ASTRO TEXTBOOK NOTES 2012 APRIL 18 2012 HUBBLE’S LAW/REDSHIFT/GALAXIES  Cosmological redshift – the expansion of the universe stretches out all the photons within it, shifting them to longer, redder wavelengths o Tells us how much space has expanded during the time since light from the galaxy left  An objects lookback time is directly related to its redshift  Lookback time – the difference between the current age of the universe and the age of the universe when the light left the object  Galaxies are moving away from one another; implies that galaxies must have been closer together in the past o The periods are very closely related to their luminosities: the longer the period, the more luminous the star  Obey a period-luminosity relationship o Once we measure its period, we know its luminosity and can use the inverse square law for light to determine its distance  Spiral galaxies (Milky Way): disks are filled with cool gas and dust, combined with hotter ionized gas, and usually display spiral arms  Elliptical galaxies: redder, rounded, often elongated (football shape), contain very little cool gas/dust but often contain very hot ionized gas  Irregular galaxies: appear neither disk-like nor rounded  Lenticular galaxies: have disk and spheroidal components like spiral galaxies but lack spiral arms; considered an intermediate class between spirals and ellipticals  Most large galaxies are spiral; some of the most massive are giant elliptical galaxies  Majority of ellipticals are small; they’re the most common type of galaxy o Have little/no ongoing star formation  Near hot stars we find ionization nebulae – ultraviolet photons from the hot stars can ionize the nebula’s atoms, causing them to glow  Spiral arms must be full of newly forming stars because they bear all the hallmarks of star formation  Disk population – contains both young and old stars  Spheroidal population – consists of stars in the bulge and halo; they are always old and low in mass  Sagittarius A contains a very massive black hole o By applying Newton’s version of Kepler’s Third Law to the orbits of these stars they concluded that this object must have a mass of about 4 million solar masses all packed into a region of space just a little larger than our solar system BUBBLES IN SPACE:  The high-speed gas ejected into space by supernovae or stellar winds sweeps up surrounding interstellar material, creating a bubble of hot, ionized gas (atoms are missing some of their electrons) around the exploding star Milky Way o Has more than 100 billion stars o Spiral galaxy because of its spiral arms o Fairly flat disk surrounding a bright central bulge o Entire disk is surrounded by a dimmer, rounder halo o Most bright stars reside in the disk o Most prominent stars in the halo are found in globular clusters o 100,000 light years in diameter, disk is only 1000 light years thick o Sun is located 28,000 light years from the center o Disk is filled with interstellar gas and dust – interstellar medium GALAXY FORMATION:  Most successful models for galaxy formation: o Hydrogen and helium gas filled all of space more or less uniformly when the universe was very young o The distribution of matter in the universe was not perfectly uniform  The regions of enhanced density originally expanded along with the rest of the universe; the slightly greater pull of gravity in these regions gradually slowed their expansion, so they began to contract into protogalactic clouds o Many galaxies may have formed from the merger of multiple protogalactic clouds  The disk population consists of stars born after the gas in the protogalactic cloud settled into a rotating disk which is why they all have similar orbits  All galaxies began their lives with gravity pulling matter into a patch of the universe that was slightly denser than its surroundings, then contracted into a protogalactic cloud and began to form stars  Explanations for the differences between spiral and elliptical galaxies trace a galaxy’s protogalactic cloud o Protogalactic spin – significant angular momentum would form a disk = spiral galaxy; little or no angular momentum would form no disk at all = elliptical o Protogalactic density – high gas density would have radiated energy more effectively and cooled more quickly allowing more rapid star formation; the gas could have turned into stars before any of it had time to settle into a disk = elliptical; lower-density clouds would have formed stars more slowly, leaving plenty of gas to form the disk of a spiral galaxy  Formation of a gas-rich disk depends on the angular momentum or density of the protogalactic cloud  A collision of 2 spiral galaxies can create an elliptical galaxy Tremendous tidal forces tear apart the 2 disks, randomizing the orbits of their stars, while a large fraction of their gas sinks to the center of the collision and rapidly  Starburst galaxies – currently forming stars at a rapid rate; represent a stage of evolution that many galaxies may have gone through o The rates of star formation in starbursts are unsustainable o After its starburst is over, the galaxy presumably returns to its spiral, elliptical or irregular state o Starbursts emit strong infrared light because of their interstellar dust ACTIVE GALACTIC NUCLEI/SUPRMASSIVE BLACK HOLES:  Active galactic nuclei – extreme amounts of radiation and sometimes powerful jets of material emanating from deep in the center of galaxies o The brightest of these are quasars  Quasars (quasi-stellar radio sources) are another temporary stage in the process if galaxy evolution  Find them at great distances, so we know that these were most common when galaxies were in their youth  Quasars in young galaxies must become dormant as their galaxies age  The energy output of a quasar comes from a gigantic accretion disk surrounding a supermassive black hole  They emit their energy across a wide swath of the electromagnetic spectrum, radiating approx. equal amounts of energy from infrared to gamma rays; they produce strong emission lines  Rapid changes in the luminosities of some active galactic nuclei point to an even smaller size  Occasionally, the luminosity of an active galactic nucleus doubles in a matter of hours. The fact that we see a clear signal indicates that the source must be less than a few light-hours across  In a radio galaxy, the active galactic nucleus is the power source and it drives 2 jets of particles that stream outward in opposite directions at nearly the speed of light  How radio galaxies, quasars, other active galactic nuclei release so much energy within such small central volumes = the energy comes from matter falling into a supermassive black hole  Explaining the extreme luminosities of quasars = matter falling into a black hole can generate awesome amounts of energy DARK MATTER AND DARK ENERGY  Dark matter – matter that appears to give off little or no light and influences the observed gravitational effects  Dark energy – whatever it is that may be causing the expansion of the universe to accelerate  Dark matter seems almost crucial to explaining the current structure of the universe  Dark matter and dark energy were each proposed to exist because they seemed the simplest ways to explain observed motions in the universe  Rotation curve: The flatness of the MW’s rotation curve implies that most of our galaxy’s mass lies well beyond the galactic center; most of the mass is located in the halo o Since we’ve detected very little radiation coming from this enormous amount of mass, it qualifies as dark matter o Composition of typical spiral galaxies = 90% or more dark matter, 10% or less matter in stars 1) x rays 2) gravitational lensing 3) Measuring the speeds of galaxies orbiting the center of the cluster 4) For individual galaxies, the case for dark matter rests primarily on applying Newton’s laws of motion and gravity to observations of the orbital speeds of stars and gas clouds 5) MACHOs (massive compact halo objects) – Trillions of faint red stars, brown dwarfs, and Jupiter-size objects left over from the MW’s formation could still roam our galaxy’s halo, providing much of its mass. They are too faint for us to see a. Gravitational lensing events demonstrate that dim, star-like objects (MACHOs) populate our galaxy’s halo, but not in large enough numbers to account for all the MW’s dark matter 6) The dark matter in galaxies can’t be made of neutrinos because these particles travel at enormous speeds and can easily escape a galaxy’s gravitational pull a. WIMPs (weakly interacting massive particles) – Other weakly interacting particles similar to neutrinos but considerably heavier b. It’s likely that WIMPs make up the vast majority of dark matter and hence the majority of all matter in the universe 7) Why is it distributed mostly in the halo? a. Works like oil and water in a cup: the water sinks to the bottom i. WIMPs are like the oil; they remain stuck on orbits far out in the galactic halo Cosmological Principle/FATE of UNIVERSE  Large-scale structures – much vaster than galaxy clusters o Galaxies are not scattered randomly through space; they are arranged in huge chains and sheets that span many millions of light years o Between these chains and sheets of galaxies lie giant empty regions called voids o On very large scales the universe looks much the same everywhere, in agreement with the Cosmological Principle  The greater the density, the greater the strength of gravity and the higher the likelihood that gravity will someday halt the expansion  Critical density – The precise density marking the dividing line between eternal expansion and eventual collapse  Recollapsing universe: if there is no dark energy and the matter density of the universe is larger than the critical density, then the collective gravity of all its matter will eventually halt the universe’s expansion and reverse it; the universe will end in a fiery “Big Crunch”  Critical universe: if there is no dark energy and the matter density of the universe equals the critical density, then the collective gravity of all its matter is exactly the amount needed to balance the expansion. The universe will never collapse but will expand more and more slowly as time progresses; called a critical universe because its density is the critical density o Its geometry is flat  Coasting universe: if there is no dark energy and the matter density of the universe is smaller than the critical density, then the collective gravity of all its matter can’t halt the expansion; the expansion will continue to coast forever o Its geometry is like the open surface of a saddle  Accelerating universe: if dark energy exerts a repulsive force that causes the expansion of the universe to accelerate with time, then the expansion rate will grow with time. Galaxies will recede from one another with increasing speed, and the universe will become cold and dark more quickly than it would in a coasting universe o Depending on the strength of gravity relative to the repulsive force, its geometry could be flat, open or closed; current evidence suggests a flat geometry KEPLER’S LAWS/NEWTONS LAWS  Kepler’s Laws 1. The orbit of each planet around the Sun is an ellipse with the Sun at one focus; nothing is at the other focus. A planet’s distance from the Sun varies based on its location in its orbit; the point closest to the Sun is called perihelion and the point farthest from the Sun is aphelion. 2. As a planet moves around its orbit, it sweeps out equal areas in equal times. The planet moves faster when at perihelion and slower at its aphelion 3. More distant planets orbit the Sun at slower average speeds. To calculate average 2 3 orbital speed, use equation: p = a -> p=planet’s orbital period in years, a=average distance from Sun in AU  Newton explained planetary motion as a consequence of gravity  Newton’s 3 laws of motion: 1. An object moves at constant velocity if there is no net force acting upon it  Explains why space ships don’t need fuel while they are in space – there is no force to interrupt their momentum 2. Force = mass x acceleration  Explains why Jupiter has a greater effect on asteroids than Earth  The amount of acceleration depends on the object’s mass and the strength of the net force  Gravity keeps orbiting planets always accelerating towards the Sun 3. For any force, there is always an equal and opposite reaction force o Objects always attract each other through gravity  When you jump, the force pulling you back to the ground is the same force that’s pulling the Earth up to you LAWS OF GRAVITY  Universal law of gravitation o Every mass attracts every other mass through gravity o The strength of the gravitational force is directly proportional to the product of their masses o The strength of gravity between 2 objects decreases with the square of the distance between their centers; gravitational force follows an inverse square law -> doubling the distance between 2 objects weakens the force of gravity  An object is in free-fall when the main force acting on it is gravity SPECTRA:  Continuous spectrum – rainbow spectrum without interruption  Emission line spectrum – bright emission lines against a black background; a low- density gas emits specific wavelengths (colours) based on its chemical makeup  Absorption line spectrum – a cloud of gas absorbs specific elements from a hot light source; we see a rainbow spectrum with specific colours missing TELESCOPES have 3 powers: o Light gathering power – more light = able to see fainter features o Resolution – more resolution = more detail o Magnification – but not important  Light-collecting area – this area is proportional to the square of a telescope’s diameter  Radio telescope – most common (satellite dishes); the long wavelengths means that telescopes with a large diameter are required to achieve good angular resolution; multiple telescopes can work together to achieve better angular resolution (interferometry)  Infrared – infrared light from space doesn’t reach the ground, but we can collect it from higher up in the atmosphere (airplanes); cosmic infrared energy is disrupted by other sources of infrared light on Earth, so the best solution is to put a telescope in space  Ultraviolet – atmosphere almost completely absorbs UV rays, so these telescopes are in space  X-Ray – need to be in space; need special mirrors because X-Rays can penetrate through normal mirrors; these telescopes have angled mirrors so the X ray slightly grazes it, until it reaches the focus (by this point, it’s not as strong and can be measured)  Gamma ray – a huge detector is required; the most mysterious objects in space produce very short bursts of gamma rays that quickly fade  Neutrino – produced by nuclear fusion o Neutrino telescopes – located deep underground because all other light can’t reach it THE SUN  Nuclear fission – splitting a nucleus into 2 smaller nuclei  Nuclear fusion – combining nuclei to make one bigger nucleui PHYSICS  Special theory of relativity shows that space and time are intertwined o Special because it deals with only with the special case in which we ignore the role of gravity  General theory of relativity is a new view of gravity; helps us understand the expansion and fate of the universe and black holes o General because it applies with or without gravity HR DIAGRAM/STAR FORMATION  Main-sequence turnoff point determines the ages of star clusters  Youngest star clusters are always associated with dark clouds of gas and dust o Stars form only in clouds that are unusually cold and dense o Infrared allows us to see directly through a molecular cloud  Much of the radiation produced by young stars within the molecular cloud can’t escape because dust grains absorb the visible light o The absorbed ra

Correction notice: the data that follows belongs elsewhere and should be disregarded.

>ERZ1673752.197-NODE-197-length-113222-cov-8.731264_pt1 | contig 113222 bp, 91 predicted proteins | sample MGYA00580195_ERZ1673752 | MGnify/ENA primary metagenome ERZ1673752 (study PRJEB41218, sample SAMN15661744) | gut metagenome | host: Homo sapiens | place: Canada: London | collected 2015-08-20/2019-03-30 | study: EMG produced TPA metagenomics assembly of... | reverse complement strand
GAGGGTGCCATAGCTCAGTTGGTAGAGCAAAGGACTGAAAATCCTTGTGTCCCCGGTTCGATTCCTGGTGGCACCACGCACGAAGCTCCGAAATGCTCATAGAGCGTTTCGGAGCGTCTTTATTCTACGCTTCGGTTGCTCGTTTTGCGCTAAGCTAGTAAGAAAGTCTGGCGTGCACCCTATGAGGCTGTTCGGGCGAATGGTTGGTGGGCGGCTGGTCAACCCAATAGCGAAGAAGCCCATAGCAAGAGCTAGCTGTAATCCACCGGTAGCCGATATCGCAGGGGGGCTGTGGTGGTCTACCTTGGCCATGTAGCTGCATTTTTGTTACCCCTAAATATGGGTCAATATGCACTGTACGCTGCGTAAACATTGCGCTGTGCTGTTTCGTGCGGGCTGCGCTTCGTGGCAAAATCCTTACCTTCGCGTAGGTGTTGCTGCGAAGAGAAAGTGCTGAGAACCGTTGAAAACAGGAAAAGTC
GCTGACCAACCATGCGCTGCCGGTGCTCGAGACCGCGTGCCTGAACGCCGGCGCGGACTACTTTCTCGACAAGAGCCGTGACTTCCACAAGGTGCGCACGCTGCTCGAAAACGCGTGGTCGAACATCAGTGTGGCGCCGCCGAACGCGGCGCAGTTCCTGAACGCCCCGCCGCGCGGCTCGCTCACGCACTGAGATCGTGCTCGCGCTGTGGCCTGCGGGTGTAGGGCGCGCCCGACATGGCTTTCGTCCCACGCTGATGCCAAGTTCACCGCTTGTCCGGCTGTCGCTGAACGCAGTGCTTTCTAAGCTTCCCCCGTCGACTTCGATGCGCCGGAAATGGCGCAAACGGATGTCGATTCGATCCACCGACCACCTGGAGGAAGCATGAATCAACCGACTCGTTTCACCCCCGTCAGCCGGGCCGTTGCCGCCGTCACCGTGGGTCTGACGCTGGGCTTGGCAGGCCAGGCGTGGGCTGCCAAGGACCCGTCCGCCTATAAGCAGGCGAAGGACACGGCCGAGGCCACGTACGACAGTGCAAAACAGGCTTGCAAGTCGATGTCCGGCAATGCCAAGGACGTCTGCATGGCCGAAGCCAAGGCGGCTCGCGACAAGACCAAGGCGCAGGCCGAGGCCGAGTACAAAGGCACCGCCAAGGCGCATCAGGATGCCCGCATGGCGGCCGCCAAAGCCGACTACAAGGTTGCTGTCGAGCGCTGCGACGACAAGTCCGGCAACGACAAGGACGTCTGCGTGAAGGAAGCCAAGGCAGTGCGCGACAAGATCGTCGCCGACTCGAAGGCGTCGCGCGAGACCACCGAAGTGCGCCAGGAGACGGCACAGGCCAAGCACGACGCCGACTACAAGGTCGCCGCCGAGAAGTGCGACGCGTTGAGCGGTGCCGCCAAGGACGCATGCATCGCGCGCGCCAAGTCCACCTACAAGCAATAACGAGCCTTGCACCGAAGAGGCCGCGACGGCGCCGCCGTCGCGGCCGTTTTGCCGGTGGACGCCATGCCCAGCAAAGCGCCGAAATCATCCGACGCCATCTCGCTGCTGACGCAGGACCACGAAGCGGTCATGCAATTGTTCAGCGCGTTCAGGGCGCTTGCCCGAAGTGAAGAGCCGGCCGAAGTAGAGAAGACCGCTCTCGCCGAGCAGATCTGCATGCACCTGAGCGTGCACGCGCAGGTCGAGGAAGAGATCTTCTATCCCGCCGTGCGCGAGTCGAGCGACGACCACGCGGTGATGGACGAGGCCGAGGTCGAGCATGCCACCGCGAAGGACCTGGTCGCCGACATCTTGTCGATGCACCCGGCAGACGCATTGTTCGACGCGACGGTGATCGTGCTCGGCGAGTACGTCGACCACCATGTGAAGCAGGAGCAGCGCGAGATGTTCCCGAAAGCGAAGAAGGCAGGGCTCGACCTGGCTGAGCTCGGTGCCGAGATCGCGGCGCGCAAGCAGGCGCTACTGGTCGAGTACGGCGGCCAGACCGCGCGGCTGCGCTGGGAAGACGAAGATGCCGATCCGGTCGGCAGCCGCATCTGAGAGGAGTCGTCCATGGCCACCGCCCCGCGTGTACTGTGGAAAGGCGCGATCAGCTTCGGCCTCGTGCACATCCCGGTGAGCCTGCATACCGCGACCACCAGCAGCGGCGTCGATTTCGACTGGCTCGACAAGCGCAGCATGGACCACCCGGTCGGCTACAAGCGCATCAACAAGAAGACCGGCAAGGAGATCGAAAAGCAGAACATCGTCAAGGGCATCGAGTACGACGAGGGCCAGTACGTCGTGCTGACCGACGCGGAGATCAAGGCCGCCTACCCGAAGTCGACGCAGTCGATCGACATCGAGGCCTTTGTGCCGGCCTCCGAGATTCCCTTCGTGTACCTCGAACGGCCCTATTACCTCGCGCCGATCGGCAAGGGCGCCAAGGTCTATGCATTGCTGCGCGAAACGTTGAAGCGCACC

More Less
Unlock Document

Only pages 1,2,3 are available for preview. Some parts have been intentionally blurred.

Unlock Document
You're Reading a Preview

Unlock to view full version

Unlock Document

Log In


OR

Join OneClass

Access over 10 million pages of study
documents for 1.3 million courses.

Sign up

Join to view


OR

By registering, I agree to the Terms and Privacy Policies
Already have an account?
Just a few more details

So we can recommend you notes for your school.

Reset Password

Please enter below the email address you registered with and we will send you a link to reset your password.

Add your courses

Get notes from the top students in your class.


Submit